Biden said the first American Abrams tanks will be delivered to Ukraine next week.

“Just as we’re committed to helping Ukraine defend itself now, we’re also committed to helping them recover and rebuild in the future, including supporting reforms that will combat corruption,” Biden said.

AIR DEFENSE

Biden said Washington would also send Ukraine a second Raytheon-built Hawk air defense battery and related equipment. A U.S. official said the equipment would arrive in Ukraine soon.

After seeking international support at the United Nations on Wednesday, Zelenskiy came to Washington on a blitz across town that included meetings with military leaders at the Pentagon, a visit to the U.S. Capitol and an address in the evening at the National Archives museum.

In announcing a new $325 million military aid package for Ukraine, Biden lauded the bravery of the Ukrainian people when he and Zelenskiy met earlier in the Oval Office.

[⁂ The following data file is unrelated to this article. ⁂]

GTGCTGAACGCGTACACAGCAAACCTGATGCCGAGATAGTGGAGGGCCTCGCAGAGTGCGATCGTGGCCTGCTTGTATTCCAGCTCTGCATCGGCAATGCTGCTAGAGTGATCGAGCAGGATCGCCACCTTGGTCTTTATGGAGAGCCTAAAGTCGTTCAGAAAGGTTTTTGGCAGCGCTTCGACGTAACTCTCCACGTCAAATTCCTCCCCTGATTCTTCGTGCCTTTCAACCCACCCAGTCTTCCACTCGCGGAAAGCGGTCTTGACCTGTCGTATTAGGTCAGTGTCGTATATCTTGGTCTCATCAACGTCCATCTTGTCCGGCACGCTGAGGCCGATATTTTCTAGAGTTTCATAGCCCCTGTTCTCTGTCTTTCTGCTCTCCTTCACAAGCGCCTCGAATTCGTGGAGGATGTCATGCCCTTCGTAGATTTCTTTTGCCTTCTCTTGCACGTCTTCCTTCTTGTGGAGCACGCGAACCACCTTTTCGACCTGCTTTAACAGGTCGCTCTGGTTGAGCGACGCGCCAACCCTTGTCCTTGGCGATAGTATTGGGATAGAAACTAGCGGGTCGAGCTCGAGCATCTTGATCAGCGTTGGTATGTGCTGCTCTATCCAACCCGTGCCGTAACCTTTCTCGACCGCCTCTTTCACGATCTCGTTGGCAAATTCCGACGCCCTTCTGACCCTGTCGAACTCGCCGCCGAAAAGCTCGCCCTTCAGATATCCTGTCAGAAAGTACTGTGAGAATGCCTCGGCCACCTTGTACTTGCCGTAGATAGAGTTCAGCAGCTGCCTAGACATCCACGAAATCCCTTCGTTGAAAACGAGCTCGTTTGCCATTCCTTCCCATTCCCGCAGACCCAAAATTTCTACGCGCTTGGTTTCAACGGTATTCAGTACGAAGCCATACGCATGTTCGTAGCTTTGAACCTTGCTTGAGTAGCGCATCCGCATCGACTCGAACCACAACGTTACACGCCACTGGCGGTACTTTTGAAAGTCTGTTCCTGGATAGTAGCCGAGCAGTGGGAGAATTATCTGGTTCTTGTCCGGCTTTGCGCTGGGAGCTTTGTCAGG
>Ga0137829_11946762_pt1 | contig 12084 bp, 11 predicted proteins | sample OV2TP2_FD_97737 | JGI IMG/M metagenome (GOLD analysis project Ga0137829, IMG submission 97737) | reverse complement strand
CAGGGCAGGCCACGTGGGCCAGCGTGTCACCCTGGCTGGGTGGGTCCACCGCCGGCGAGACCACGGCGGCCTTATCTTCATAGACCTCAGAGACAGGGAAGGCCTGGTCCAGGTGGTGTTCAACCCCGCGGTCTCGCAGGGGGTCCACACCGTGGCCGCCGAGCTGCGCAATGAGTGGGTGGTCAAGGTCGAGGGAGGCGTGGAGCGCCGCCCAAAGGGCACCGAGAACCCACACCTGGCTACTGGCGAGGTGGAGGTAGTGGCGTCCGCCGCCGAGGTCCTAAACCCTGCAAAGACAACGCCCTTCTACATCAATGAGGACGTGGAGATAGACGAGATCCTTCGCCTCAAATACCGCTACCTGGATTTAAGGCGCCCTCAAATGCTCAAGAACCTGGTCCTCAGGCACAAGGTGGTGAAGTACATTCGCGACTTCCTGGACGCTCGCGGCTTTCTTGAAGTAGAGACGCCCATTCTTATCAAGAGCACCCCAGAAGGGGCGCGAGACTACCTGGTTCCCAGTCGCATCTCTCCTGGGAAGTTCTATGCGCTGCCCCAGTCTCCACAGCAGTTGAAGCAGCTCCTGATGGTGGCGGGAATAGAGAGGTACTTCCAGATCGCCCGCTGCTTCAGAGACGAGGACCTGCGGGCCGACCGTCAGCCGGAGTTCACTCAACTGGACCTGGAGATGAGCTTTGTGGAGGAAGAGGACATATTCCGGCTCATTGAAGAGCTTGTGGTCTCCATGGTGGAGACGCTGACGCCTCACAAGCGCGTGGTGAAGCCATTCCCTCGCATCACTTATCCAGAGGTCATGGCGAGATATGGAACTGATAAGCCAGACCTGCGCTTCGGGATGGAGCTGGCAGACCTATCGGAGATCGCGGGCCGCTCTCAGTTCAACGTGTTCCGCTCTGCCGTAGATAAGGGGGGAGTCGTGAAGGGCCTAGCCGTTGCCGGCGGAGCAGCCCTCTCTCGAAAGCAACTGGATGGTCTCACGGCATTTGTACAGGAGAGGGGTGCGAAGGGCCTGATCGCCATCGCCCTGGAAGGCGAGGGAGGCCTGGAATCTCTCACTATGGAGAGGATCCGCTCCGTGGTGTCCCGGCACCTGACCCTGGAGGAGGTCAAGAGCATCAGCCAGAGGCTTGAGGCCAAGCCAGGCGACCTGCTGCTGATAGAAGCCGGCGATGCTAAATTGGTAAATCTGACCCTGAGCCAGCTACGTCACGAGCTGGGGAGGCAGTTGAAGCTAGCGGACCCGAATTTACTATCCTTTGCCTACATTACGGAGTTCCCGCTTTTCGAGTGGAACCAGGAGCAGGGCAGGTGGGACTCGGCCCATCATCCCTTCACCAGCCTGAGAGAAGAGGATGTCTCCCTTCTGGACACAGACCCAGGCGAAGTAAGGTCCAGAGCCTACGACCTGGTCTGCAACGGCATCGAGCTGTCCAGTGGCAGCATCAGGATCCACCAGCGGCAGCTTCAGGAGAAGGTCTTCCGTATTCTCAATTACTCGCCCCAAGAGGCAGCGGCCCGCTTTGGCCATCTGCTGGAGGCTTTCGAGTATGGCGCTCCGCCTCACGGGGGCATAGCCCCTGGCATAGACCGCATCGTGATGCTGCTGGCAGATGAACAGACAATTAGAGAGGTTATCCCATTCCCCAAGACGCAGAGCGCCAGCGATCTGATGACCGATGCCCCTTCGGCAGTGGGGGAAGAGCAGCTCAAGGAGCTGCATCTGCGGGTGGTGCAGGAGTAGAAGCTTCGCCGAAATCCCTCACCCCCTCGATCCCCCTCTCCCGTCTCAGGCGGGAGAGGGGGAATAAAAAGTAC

“Together with our partners and allies, the American people are determined to see to it to that (we do) all we can to ensure that the world stands with you,” Biden said in comments at the start of their meeting.

Zelenskiy said Ukraine greatly appreciates U.S. assistance “to combat Russian terror” and said he would discuss Ukraine’s defense needs with Biden, with a special emphasis on air defense.

“Today I’m in Washington to strengthen our ability to defend Ukrainian children, our families, our homes, freedom and democracy in the world,” he added.

While Biden and most congressional leaders still support aid to Ukraine, and Biden’s Democrats control the Senate, Zelenskiy faced a tougher crowd than when he visited Washington nine months ago.